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Branching off from this is expression. It’s understandable that not everyone enjoys reading up on a review or a preview, where visual stimuli could be used. Organizations such as IGN and Gamespot have their bases covered, but there are average joes who don’t mind piecing together footage to convey their opinion. While not everyone has writing prowess, there are a number who demonstrate a talent for video editing and communicate best when speaking. Being able to communicate through any medium about any passion is a right that we’re all entitled to; it is the foundation of independent game journalism. But if S.978 passes as is, could this mean that large events, such as E3, might enforce restrictions on whom they allow inside? Could indie journalists and non-represented bloggers/vloggers expect a future of entry hassles, or complete denial of access? Would the voices of many be heavily filtered by the mere representation of the select few? I shudder to think…

Videos also maintain our gamer timeline. Not everyone still has an NES, SNES, Genesis, or a computer that can run old school DOS games. When I want to remember a long lost title such as King’s Quest, Doom, or Super Mario Bros., watching mainstream footage that only lasts 5 seconds does not do it justice. If anything, YouTube has unwittingly conceived a museum showcasing a part of our world history through games.

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Last, but certainly not least, video games and videos have birthed a new entertainment medium: Machinima, and its respective site. While the lamer would dismiss it as fan labor, machinima has created a new point of entry for independent filmmakers and graphic designers. Many may know of Rooster Teeth’s Red Vs. Blue, and today we have more filmmakers utilizing the potentials of, to name a few, Grand Theft Auto and Minecraft like Yeardly Diamond and Sanity Not Included. Then there are those who just want to give us a good laugh with their playthroughs like How To Annoy Black Ops and Two Best Friends Play. Restriction of comedy within our community is, to put it lightly, abominable.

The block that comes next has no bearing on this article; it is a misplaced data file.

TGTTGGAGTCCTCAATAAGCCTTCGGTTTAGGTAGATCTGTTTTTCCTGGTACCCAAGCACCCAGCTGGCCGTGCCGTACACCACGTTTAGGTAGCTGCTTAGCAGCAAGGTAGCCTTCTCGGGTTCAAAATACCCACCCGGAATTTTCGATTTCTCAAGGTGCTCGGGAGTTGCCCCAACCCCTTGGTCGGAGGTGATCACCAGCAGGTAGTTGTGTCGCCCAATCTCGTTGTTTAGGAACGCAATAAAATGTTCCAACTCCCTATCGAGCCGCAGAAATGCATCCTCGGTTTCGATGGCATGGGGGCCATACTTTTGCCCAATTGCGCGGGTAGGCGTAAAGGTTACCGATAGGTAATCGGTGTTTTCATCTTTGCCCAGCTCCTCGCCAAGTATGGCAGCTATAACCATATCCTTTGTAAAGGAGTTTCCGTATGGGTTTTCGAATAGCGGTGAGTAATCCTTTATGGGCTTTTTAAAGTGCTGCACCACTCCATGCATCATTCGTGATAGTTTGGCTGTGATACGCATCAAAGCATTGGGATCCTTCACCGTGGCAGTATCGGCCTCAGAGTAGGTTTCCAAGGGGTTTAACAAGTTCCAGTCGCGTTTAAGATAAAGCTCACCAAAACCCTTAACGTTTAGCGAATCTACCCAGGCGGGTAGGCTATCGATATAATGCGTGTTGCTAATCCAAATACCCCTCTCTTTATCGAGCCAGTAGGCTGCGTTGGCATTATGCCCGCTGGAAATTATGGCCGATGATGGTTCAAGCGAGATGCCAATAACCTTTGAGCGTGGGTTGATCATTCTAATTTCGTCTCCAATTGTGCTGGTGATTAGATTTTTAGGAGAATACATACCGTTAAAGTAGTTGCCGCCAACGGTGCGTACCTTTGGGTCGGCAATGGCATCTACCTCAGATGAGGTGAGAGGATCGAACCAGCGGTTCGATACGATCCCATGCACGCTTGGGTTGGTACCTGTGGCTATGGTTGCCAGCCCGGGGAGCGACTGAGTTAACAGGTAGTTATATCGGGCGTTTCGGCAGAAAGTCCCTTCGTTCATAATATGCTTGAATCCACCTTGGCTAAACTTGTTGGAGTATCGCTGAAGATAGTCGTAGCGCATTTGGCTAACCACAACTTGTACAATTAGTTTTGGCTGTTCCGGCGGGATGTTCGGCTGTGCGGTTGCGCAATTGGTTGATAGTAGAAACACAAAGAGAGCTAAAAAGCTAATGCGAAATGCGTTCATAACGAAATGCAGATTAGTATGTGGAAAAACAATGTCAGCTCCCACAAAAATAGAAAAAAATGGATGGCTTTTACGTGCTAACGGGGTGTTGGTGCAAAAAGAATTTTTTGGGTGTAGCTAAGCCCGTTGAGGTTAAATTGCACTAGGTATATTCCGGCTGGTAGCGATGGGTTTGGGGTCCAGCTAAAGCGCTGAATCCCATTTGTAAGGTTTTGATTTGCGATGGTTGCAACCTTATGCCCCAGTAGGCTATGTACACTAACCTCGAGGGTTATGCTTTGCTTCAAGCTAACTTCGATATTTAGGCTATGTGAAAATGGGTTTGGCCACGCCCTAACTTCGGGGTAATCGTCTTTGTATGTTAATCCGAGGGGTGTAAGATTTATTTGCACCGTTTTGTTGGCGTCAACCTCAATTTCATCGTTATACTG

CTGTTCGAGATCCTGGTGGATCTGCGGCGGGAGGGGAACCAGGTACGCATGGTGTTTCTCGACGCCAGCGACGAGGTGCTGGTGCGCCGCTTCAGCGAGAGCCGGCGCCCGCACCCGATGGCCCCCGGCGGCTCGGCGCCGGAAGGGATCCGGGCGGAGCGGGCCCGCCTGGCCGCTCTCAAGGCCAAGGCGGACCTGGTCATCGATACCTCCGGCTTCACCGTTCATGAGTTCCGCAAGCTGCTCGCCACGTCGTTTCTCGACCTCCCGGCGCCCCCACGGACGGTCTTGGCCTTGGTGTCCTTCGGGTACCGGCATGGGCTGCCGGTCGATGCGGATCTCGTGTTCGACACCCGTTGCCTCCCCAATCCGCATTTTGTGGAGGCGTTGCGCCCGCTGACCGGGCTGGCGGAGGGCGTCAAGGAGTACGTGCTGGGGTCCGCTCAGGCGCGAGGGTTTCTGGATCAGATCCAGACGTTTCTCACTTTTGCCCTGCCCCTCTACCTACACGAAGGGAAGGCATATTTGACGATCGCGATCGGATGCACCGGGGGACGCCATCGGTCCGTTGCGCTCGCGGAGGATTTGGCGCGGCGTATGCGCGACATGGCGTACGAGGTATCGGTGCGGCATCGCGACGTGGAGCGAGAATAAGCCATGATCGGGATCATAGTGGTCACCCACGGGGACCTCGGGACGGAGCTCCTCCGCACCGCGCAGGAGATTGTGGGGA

When you factor all of the above, what it all boils down to is a healthy supplement that has kept the gaming industry vibrant and alive. Streams and videos have promoted scores of titles with positive results. Gamers are given more than enough to help them gauge whether or not to purchase a product and the companies are benefited in return. The video medium is the definite cause of today’s larger attention to video games, with the industry’s thriving development being nothing short of miraculous in today’s economy. Two to three decades prior, not many were willing to take it seriously as it was a behind-closed-doors hobby that the masses regarded in the same light as bottle-ship building.

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Though the government’s only intention was to eliminate the unauthorized streaming and uploading of TV shows, music, and movies onto the net, the choice of wording (proofread twice as detailed on the bill) is unacceptable. If you don’t care about how this is affecting video games, reread the quoted line above. Just think, a YouTube video of your 5 year old niece singing a Beyonce song could be used as evidence against your family in federal court. Then comes the possibility of five years jail time. How ridiculous is that? Take a stand, write to your local congressman or petition here. Vote no or let it be known that the bill must be reworded. Remember, we’ve all come so far and there is a reason why we celebrate Independence Day.

Please be sure to also read the follow up, for all your clarification needs.

The author of this fine article

is a Staff Writer at Thunderbolt, having joined in August 2010. Get in touch on Twitter @S_Chyou.